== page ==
Reflections after teaching an Ataxia Workshop.
So good to be back teaching not just the Introductory modules but workshops
with a more specific focus, and this weekend’s Ataxia workshop was a real
pleasure to teach. An experienced group, who were very glad to get back to
thinking about their own development, lots of great questions and discussion,
and a very familiar venue at Manchester Neurotherapy Centre, who always
provide an ideal client for the clinical workshop.
‘Sad neuro geek’ as I am, I had to confess, the cerebellum (complex though it
is) is my favourite part of the nervous system, I think because it is such a key
target of our sensorimotor interventions. It is increasingly understood to be
heavily involved in ‘sensory acquisition’, (Therien 2015) and since therapists
are ideally placed to create interventions, which provide, update or enrich
sensory input in its widest sense, I think of it as a therapist’s ‘Best Friend’!
The workshop included a lecture to update participants on more recent
literature, evolving their understanding of:
The wider variety of cerebellar roles, including sensory acquisition and consequent movement control
Postural control: APA’s, CPA’s and clinical relevance
Integration of systems control in posture and movement
Body schema and it’s ENORMOUS importance for perception and movement
Functional ‘zones’ of the cerebellum and clinical consequences
Treating Ataxic clients can be daunting for all of us so I wanted to re-enforce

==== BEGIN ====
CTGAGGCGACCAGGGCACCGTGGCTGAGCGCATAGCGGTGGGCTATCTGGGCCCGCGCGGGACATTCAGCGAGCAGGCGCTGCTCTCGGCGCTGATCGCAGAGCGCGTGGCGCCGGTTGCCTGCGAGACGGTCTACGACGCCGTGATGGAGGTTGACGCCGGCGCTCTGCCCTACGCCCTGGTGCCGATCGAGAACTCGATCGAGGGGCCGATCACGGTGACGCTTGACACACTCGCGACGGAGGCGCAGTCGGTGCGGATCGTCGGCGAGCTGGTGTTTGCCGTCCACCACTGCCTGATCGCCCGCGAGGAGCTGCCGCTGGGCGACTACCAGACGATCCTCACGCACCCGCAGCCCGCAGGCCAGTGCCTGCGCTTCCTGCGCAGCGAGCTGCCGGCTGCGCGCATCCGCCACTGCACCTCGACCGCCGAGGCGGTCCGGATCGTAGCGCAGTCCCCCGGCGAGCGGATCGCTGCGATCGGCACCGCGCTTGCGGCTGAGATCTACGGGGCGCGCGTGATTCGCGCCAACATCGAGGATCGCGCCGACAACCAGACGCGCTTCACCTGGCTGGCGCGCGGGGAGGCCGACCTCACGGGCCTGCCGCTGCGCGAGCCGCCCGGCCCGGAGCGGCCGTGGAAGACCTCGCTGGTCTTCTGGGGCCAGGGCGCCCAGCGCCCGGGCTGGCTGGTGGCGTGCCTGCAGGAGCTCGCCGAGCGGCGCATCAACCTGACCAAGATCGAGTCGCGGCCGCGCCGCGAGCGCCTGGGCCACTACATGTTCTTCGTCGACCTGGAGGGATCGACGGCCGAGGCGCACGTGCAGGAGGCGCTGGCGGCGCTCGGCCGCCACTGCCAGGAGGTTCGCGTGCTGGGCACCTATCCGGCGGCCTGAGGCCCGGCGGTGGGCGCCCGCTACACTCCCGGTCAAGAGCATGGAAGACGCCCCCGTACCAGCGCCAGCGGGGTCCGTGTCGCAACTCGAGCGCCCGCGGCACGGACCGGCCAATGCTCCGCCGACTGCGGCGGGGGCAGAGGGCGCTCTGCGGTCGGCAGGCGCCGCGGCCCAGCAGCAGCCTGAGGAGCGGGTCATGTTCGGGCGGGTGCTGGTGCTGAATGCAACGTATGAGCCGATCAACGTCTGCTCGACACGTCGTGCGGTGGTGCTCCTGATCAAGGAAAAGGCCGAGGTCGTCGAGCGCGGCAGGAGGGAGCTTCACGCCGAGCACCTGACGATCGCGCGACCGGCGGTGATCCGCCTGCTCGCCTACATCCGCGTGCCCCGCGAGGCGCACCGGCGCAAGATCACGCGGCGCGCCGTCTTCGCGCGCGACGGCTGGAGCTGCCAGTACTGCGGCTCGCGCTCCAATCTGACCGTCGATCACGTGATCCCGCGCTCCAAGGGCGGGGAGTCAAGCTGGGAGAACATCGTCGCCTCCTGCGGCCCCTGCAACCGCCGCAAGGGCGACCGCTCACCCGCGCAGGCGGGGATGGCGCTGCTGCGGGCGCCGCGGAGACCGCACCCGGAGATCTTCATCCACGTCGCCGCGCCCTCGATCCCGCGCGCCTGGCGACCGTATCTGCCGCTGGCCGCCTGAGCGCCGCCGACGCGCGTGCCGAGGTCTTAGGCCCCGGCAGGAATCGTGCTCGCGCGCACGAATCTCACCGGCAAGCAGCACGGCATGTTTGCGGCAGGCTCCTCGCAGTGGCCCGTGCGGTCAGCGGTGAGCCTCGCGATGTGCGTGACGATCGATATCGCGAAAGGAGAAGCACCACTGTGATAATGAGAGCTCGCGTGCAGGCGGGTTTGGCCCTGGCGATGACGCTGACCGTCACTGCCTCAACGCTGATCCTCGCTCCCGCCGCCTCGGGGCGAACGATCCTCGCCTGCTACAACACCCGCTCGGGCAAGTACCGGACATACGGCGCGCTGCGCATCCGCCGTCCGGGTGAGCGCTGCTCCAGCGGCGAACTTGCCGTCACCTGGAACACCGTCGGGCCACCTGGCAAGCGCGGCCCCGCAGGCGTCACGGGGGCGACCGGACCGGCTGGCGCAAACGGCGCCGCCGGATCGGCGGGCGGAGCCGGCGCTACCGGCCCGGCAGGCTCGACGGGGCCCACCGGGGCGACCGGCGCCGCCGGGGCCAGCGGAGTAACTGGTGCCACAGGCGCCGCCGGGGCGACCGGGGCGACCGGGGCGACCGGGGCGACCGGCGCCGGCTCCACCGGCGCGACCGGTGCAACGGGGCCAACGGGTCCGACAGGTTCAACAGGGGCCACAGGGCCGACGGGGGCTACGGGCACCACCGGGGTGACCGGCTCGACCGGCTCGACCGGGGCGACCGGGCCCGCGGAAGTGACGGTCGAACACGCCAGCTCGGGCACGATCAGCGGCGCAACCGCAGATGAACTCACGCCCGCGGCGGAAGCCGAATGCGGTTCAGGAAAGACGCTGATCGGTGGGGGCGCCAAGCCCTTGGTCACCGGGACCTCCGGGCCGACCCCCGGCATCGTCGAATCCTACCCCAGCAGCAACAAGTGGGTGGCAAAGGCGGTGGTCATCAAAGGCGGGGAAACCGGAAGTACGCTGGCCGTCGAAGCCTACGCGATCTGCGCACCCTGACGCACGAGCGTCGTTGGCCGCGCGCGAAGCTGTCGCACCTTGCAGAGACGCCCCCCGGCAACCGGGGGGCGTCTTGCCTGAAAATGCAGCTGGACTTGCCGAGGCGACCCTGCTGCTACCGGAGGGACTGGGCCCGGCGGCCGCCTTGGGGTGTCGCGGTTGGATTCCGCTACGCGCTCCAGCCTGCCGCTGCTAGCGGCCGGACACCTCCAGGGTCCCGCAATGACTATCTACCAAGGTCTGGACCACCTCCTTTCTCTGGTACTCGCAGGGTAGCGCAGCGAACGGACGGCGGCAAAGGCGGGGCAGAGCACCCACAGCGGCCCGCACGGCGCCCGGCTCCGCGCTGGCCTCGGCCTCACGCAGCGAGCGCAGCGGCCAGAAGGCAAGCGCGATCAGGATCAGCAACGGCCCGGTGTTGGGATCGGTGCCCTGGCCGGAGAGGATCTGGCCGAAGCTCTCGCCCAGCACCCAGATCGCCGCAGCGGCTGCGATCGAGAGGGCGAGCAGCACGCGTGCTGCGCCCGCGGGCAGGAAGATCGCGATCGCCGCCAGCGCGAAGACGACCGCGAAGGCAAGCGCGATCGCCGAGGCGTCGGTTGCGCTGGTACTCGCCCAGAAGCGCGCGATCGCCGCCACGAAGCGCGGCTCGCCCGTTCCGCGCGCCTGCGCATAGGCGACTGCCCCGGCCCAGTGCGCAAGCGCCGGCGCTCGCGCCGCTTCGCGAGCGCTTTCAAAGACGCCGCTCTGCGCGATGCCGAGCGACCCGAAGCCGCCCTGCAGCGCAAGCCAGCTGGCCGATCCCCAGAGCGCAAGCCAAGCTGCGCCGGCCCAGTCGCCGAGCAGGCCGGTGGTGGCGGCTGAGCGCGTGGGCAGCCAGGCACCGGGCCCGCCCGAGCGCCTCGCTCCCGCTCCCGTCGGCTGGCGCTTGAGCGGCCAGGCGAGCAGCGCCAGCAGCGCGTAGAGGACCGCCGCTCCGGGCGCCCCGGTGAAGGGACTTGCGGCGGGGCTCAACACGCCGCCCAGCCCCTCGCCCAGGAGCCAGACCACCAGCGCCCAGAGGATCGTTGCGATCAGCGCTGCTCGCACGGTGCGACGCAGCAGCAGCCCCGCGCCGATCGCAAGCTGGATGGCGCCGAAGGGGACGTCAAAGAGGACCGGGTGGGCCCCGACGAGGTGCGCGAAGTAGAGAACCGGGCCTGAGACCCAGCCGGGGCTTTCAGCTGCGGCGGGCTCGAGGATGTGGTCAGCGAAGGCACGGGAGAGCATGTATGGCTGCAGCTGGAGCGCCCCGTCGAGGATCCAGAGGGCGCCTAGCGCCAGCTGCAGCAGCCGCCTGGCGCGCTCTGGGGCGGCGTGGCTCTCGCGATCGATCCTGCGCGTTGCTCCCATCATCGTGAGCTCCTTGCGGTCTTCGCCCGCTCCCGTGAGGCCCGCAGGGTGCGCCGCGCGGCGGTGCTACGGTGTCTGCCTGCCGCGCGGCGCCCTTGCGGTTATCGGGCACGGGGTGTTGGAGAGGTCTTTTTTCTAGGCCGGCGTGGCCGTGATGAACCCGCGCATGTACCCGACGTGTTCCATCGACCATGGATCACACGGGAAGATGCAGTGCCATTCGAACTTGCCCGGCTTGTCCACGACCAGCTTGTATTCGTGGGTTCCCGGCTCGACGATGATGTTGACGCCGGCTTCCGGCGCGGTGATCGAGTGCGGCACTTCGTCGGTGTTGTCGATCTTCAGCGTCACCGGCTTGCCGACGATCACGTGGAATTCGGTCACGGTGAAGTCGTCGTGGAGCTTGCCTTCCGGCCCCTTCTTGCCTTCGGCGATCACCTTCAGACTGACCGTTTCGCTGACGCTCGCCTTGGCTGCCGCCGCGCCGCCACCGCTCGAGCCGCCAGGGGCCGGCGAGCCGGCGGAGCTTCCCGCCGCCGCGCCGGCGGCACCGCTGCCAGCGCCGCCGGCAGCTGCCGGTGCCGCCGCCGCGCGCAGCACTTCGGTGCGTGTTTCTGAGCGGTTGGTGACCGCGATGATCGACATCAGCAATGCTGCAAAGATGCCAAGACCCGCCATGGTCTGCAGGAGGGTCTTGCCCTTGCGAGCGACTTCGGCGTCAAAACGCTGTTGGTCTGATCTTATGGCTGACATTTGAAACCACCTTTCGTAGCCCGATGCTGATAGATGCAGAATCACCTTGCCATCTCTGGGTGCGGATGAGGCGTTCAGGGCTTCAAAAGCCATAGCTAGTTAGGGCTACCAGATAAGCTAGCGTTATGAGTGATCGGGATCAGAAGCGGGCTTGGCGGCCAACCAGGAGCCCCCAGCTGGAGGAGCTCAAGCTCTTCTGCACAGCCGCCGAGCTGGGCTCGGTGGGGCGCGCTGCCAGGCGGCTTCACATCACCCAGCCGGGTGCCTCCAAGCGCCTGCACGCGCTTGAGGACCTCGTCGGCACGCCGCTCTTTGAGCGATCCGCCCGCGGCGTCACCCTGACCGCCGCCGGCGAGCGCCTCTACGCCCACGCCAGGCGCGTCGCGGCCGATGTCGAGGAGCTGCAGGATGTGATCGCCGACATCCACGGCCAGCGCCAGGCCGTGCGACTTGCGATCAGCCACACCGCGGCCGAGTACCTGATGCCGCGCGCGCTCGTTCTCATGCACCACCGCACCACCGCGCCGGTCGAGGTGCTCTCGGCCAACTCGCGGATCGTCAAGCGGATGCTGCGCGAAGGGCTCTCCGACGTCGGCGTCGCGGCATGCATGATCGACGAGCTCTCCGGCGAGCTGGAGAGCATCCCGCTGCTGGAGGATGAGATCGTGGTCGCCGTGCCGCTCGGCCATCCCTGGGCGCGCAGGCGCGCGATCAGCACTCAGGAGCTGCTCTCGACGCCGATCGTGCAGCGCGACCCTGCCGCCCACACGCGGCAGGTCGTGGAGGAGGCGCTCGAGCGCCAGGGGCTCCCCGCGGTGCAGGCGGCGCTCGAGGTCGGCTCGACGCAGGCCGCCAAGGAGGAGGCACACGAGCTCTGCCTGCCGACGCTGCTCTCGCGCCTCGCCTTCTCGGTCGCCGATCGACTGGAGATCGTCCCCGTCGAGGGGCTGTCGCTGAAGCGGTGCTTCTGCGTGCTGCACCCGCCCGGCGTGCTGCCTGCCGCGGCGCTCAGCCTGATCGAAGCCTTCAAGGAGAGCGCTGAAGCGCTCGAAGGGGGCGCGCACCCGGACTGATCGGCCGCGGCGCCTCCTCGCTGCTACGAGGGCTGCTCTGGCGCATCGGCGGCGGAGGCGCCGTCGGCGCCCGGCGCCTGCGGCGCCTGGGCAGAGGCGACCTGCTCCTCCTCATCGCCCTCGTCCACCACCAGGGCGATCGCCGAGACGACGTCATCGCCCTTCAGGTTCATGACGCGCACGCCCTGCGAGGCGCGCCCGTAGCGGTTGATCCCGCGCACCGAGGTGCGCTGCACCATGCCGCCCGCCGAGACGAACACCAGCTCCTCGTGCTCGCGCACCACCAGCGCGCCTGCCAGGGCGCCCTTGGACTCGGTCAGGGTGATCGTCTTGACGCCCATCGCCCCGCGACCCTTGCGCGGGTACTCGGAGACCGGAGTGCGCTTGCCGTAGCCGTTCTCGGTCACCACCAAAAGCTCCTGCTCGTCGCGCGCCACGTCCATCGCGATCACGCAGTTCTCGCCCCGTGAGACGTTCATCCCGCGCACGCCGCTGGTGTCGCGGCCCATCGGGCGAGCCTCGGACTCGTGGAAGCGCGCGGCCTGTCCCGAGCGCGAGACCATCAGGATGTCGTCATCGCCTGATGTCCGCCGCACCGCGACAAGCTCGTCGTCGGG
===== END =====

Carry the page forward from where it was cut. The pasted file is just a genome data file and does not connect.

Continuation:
key principles rather than ‘recipes’ so I took two main themes into the
practical’s: ‘sensory acquisition’ and integration of posture and movement.
The ‘sensory acquisition’ theme allowed us to really focus in on the many
ways therapists manipulate or enrich sensory input during therapy – taking
afferent input in its widest sense whether working up against gravity,
improving alignment or loading, using handling to give a better ‘reference
point’ of stability or movement, change sequence/ timing/specificity of active
movement, use of the environment.
The integration of posture and movement theme allowed us to explore ways
of using available voluntary movement to create more specific APA activity to
improve control, considering the ‘3D’ kinetic chain. The participants were able
to understand and create their own ‘progressions’ in treatment, crucial for the
CNS and specifically the cerebellum, so that we keep treatment evolving and
therefore ‘interesting’. Some very creative solutions were found to maintain
stability, while allowing movement, linking to function, and ultimately to let the
client actively explore their own movement and hopefully even have fun doing
The course finished with a clinical workshop, designed to put the course
content into a clinical scenario, and we are always SO grateful that clients
come in and take such an enthusiastic part in our courses – they really do
bring them to life!
Go the neuro geekery!
If you would like to update and develop your clinical skills, relating
theory to practice, have a look at our courses on the BBTA website and
sign up to a Themed Workshop! www.bbta.org.uk
Sue Armstrong, Advanced Bobath Tutor, BBTA